Firewords Quarterly accomplishes the extraordinary feat of gathering a cacophony of original voices under one title. Each writer featured is very different from the next. This is especially impressive when you consider they have been able to piece these voices together, like some kind of literary jigsaw, into a refreshing little magazine. Even the feel of the booklet lets you know that it’s something special. Inside the magazine, the carefully plotted layouts instantly grab your attention. The illustrations (some hand-drawn some produced digitally) are as varied as the writer’s voices.

Reading Firewords is an education in the types of stories that are up-and-coming right now. Like any literary magazine its aim is to update readers on the state of current and emerging writers. Firewords achieves this with a lively mixture of short stories, flash fiction and poetry.

The short stories form the focus of the magazine, with other pieces fitted around them. There doesn’t seem to be any one uniting theme, which is part of the magazine’s charm- refusing to adhere to the current obsession with themes that many literary publications hold dear.

The two stories given the most space are: Five Seasons by Malene Huse Eikrem and The Man of Harim Province by: Peter Davison. They are both enjoyable, but I preferred the grim descriptive passages of Five Seasons; to the Murakamiesque The Man of Harim Province. The latter story is an ironic look at a bizarre ideal world, but it is quite difficult to feel a connection with. Maybe I’m just a pessimist but I preferred the outright Nordic Noir atmosphere found in Five Seasons. Five Seasons is a fascinating and piercing look at real life, though through fairly surreal glasses. However The Man of Harim Province does have some great one liners.

The other highlight of the magazine is the “Short Short Stories” section. This section does have a theme, in the form of a writing prompt (the prompt was: “As the lights went out everything changed”). The short short stories have their intensity multiplied by their brevity. The idea behind short shorts comes from the current craze for flash fiction. Flash fiction tends to borrow features from poetry, quotations and short stories. It has also been linked to twitter and other social networking sites where brevity is essential, and has become a huge part of our daily lives. In the Short Short Stories section of Firewords I especially enjoyed the story My Evil Twin by Alison Wassel. Wassel writes with a mythical slight on the modern world. Her short short is powerful enough to get her imagery stuck in your brain for several days after reading it.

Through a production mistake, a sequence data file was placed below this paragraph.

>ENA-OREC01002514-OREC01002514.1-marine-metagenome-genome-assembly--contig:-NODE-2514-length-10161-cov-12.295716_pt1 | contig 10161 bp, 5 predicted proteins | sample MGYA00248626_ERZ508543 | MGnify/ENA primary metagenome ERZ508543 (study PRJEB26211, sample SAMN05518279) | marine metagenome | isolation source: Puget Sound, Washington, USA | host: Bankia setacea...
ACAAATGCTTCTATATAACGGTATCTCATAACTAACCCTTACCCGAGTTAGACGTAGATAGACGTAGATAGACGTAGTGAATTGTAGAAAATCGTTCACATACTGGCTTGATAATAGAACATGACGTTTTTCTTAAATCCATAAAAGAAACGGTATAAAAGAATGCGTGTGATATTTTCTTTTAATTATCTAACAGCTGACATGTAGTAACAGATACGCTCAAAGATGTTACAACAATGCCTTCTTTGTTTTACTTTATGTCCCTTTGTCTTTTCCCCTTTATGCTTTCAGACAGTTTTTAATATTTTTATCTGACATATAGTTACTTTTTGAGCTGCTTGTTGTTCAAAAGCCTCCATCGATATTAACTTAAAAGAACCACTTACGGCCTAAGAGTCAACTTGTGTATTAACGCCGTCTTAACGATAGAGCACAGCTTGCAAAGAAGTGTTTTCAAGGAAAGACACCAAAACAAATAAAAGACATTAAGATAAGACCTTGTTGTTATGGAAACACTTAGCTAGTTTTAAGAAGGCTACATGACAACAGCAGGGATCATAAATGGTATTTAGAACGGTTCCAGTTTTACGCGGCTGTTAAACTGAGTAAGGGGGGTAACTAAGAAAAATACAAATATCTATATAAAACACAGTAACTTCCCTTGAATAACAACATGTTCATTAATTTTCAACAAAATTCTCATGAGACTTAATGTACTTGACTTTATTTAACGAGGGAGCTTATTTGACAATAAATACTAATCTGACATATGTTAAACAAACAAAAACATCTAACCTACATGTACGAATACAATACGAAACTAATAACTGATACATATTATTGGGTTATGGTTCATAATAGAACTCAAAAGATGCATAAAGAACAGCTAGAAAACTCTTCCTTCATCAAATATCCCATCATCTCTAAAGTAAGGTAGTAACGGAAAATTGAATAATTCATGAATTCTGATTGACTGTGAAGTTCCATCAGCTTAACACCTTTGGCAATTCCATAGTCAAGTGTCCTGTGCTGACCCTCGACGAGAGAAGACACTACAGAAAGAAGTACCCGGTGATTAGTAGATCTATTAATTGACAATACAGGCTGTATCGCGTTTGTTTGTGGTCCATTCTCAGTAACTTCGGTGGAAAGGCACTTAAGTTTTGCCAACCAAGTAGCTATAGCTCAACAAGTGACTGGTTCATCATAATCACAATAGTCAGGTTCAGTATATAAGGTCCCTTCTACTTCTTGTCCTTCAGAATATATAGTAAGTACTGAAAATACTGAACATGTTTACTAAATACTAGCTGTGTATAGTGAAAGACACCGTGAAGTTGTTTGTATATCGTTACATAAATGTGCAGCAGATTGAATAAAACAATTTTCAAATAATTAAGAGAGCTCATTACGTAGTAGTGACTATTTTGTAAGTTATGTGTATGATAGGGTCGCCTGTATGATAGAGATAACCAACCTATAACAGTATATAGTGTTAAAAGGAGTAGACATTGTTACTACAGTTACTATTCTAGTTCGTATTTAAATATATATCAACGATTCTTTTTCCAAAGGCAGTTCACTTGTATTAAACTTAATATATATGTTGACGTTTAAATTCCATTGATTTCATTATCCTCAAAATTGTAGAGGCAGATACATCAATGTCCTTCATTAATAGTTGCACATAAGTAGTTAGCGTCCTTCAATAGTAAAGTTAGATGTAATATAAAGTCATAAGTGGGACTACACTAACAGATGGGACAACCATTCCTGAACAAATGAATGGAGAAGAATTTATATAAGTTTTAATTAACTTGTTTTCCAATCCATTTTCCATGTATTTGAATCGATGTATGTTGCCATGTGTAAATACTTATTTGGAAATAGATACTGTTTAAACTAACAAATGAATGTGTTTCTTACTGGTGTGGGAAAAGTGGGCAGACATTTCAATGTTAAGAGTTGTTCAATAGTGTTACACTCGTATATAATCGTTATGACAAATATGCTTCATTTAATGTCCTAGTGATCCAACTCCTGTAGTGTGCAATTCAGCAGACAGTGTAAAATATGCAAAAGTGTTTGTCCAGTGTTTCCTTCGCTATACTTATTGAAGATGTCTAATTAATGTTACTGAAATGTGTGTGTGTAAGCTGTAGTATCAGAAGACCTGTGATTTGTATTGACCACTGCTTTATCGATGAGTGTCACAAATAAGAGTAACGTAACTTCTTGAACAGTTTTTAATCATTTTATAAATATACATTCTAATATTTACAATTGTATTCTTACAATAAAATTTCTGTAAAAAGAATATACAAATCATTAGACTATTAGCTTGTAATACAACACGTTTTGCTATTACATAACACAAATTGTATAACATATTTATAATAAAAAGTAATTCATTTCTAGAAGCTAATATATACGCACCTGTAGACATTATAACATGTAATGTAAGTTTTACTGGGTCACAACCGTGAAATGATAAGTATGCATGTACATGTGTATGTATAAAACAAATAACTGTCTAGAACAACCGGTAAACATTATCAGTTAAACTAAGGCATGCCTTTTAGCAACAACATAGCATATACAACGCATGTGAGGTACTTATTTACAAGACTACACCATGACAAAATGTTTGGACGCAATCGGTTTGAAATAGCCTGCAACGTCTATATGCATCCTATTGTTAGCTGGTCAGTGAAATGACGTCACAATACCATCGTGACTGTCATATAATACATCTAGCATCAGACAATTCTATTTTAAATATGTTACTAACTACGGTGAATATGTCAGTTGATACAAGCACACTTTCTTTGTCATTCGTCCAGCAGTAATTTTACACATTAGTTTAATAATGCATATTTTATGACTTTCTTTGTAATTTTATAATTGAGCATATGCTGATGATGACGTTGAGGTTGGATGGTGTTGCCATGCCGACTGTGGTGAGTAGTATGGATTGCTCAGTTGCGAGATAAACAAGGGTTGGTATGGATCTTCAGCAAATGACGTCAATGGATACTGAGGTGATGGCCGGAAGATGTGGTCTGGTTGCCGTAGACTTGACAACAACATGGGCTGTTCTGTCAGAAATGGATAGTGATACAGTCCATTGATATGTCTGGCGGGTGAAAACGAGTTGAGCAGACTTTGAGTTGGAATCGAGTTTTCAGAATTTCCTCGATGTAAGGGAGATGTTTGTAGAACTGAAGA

Overall the design and content of Firewords Quarterly is engaging and in parts even beautiful. I look forward to the next issue, which will hopefully maintain the wide, but eclectic, range of fiction in this issue. Buy yourself a copy here.


Sarah is a self-educated journalist, writer and artist, who creates from her shed in a northern village of the UK. Sarah has been experimenting with various forms of writing over the last few years. Recently she has been writing a lot of arts-orientated journalism for The Guardian, The Journal, Luna Luna, Sabotage Reviews, Screenjabber and essays on female artists for The Bubble. She is also working with Survivors Poetry and one of her poems was chosen as their ‘Poem of the Month’ in July. Under the pseudonym Azra Page, Sarah has published two collections of autobiographical pieces: Catharsis and Dull Eyes; Scarred Faces. Carolyn Jess Cooke published several of Sarah’s poems for her blog “On Depression”. Sarah also writes plays which are going through the development process of being performed at scratch nights.